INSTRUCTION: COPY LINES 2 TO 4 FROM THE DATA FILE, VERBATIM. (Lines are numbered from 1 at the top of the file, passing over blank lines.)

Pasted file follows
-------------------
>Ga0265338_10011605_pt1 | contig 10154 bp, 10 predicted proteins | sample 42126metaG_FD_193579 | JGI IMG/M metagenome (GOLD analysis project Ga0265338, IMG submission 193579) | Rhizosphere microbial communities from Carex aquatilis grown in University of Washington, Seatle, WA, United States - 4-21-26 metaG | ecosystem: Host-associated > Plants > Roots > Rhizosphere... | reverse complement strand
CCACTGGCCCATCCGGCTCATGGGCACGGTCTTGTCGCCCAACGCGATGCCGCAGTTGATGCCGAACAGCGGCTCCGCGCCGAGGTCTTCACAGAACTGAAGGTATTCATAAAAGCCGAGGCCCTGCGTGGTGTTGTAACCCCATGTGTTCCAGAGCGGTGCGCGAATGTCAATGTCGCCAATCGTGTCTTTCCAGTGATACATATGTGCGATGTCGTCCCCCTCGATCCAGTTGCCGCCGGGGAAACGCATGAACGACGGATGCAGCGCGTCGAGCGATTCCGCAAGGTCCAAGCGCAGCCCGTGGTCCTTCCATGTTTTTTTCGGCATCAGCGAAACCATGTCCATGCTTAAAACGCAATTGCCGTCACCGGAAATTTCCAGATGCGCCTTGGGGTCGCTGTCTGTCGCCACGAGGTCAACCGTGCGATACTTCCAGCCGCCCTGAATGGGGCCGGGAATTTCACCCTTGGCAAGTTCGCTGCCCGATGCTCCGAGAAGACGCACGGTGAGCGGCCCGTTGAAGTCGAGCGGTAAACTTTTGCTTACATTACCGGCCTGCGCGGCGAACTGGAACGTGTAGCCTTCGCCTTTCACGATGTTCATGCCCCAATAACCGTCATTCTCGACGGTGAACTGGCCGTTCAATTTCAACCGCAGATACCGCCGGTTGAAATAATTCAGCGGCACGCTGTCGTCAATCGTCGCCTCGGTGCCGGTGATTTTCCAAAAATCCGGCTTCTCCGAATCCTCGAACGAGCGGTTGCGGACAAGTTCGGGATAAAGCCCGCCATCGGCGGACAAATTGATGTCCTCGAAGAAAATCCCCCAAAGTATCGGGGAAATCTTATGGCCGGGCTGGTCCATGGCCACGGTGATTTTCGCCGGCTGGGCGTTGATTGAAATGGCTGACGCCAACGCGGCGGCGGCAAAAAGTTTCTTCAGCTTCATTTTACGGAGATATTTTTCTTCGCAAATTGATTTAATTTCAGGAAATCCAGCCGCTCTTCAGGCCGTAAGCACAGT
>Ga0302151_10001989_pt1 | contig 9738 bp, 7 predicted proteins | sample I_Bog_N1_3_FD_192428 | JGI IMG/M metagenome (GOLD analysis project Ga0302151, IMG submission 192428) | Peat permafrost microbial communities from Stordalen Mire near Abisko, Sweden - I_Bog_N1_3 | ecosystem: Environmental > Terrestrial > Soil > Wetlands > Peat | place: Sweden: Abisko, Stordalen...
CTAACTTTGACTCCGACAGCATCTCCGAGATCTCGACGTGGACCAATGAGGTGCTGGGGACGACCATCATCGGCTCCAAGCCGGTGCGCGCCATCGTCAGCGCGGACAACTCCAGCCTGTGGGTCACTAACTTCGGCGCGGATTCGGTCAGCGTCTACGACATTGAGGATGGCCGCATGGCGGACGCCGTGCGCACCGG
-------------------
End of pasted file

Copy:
CCACTGGCCCATCCGGCTCATGGGCACGGTCTTGTCGCCCAACGCGATGCCGCAGTTGATGCCGAACAGCGGCTCCGCGCCGAGGTCTTCACAGAACTGAAGGTATTCATAAAAGCCGAGGCCCTGCGTGGTGTTGTAACCCCATGTGTTCCAGAGCGGTGCGCGAATGTCAATGTCGCCAATCGTGTCTTTCCAGTGATACATATGTGCGATGTCGTCCCCCTCGATCCAGTTGCCGCCGGGGAAACGCATGAACGACGGATGCAGCGCGTCGAGCGATTCCGCAAGGTCCAAGCGCAGCCCGTGGTCCTTCCATGTTTTTTTCGGCATCAGCGAAACCATGTCCATGCTTAAAACGCAATTGCCGTCACCGGAAATTTCCAGATGCGCCTTGGGGTCGCTGTCTGTCGCCACGAGGTCAACCGTGCGATACTTCCAGCCGCCCTGAATGGGGCCGGGAATTTCACCCTTGGCAAGTTCGCTGCCCGATGCTCCGAGAAGACGCACGGTGAGCGGCCCGTTGAAGTCGAGCGGTAAACTTTTGCTTACATTACCGGCCTGCGCGGCGAACTGGAACGTGTAGCCTTCGCCTTTCACGATGTTCATGCCCCAATAACCGTCATTCTCGACGGTGAACTGGCCGTTCAATTTCAACCGCAGATACCGCCGGTTGAAATAATTCAGCGGCACGCTGTCGTCAATCGTCGCCTCGGTGCCGGTGATTTTCCAAAAATCCGGCTTCTCCGAATCCTCGAACGAGCGGTTGCGGACAAGTTCGGGATAAAGCCCGCCATCGGCGGACAAATTGATGTCCTCGAAGAAAATCCCCCAAAGTATCGGGGAAATCTTATGGCCGGGCTGGTCCATGGCCACGGTGATTTTCGCCGGCTGGGCGTTGATTGAAATGGCTGACGCCAACGCGGCGGCGGCAAAAAGTTTCTTCAGCTTCATTTTACGGAGATATTTTTCTTCGCAAATTGATTTAATTTCAGGAAATCCAGCCGCTCTTCAGGCCGTAAGCACAGT
>Ga0302151_10001989_pt1 | contig 9738 bp, 7 predicted proteins | sample I_Bog_N1_3_FD_192428 | JGI IMG/M metagenome (GOLD analysis project Ga0302151, IMG submission 192428) | Peat permafrost microbial communities from Stordalen Mire near Abisko, Sweden - I_Bog_N1_3 | ecosystem: Environmental > Terrestrial > Soil > Wetlands > Peat | place: Sweden: Abisko, Stordalen...
CTAACTTTGACTCCGACAGCATCTCCGAGATCTCGACGTGGACCAATGAGGTGCTGGGGACGACCATCATCGGCTCCAAGCCGGTGCGCGCCATCGTCAGCGCGGACAACTCCAGCCTGTGGGTCACTAACTTCGGCGCGGATTCGGTCAGCGTCTACGACATTGAGGATGGCCGCATGGCGGACGCCGTGCGCACCGG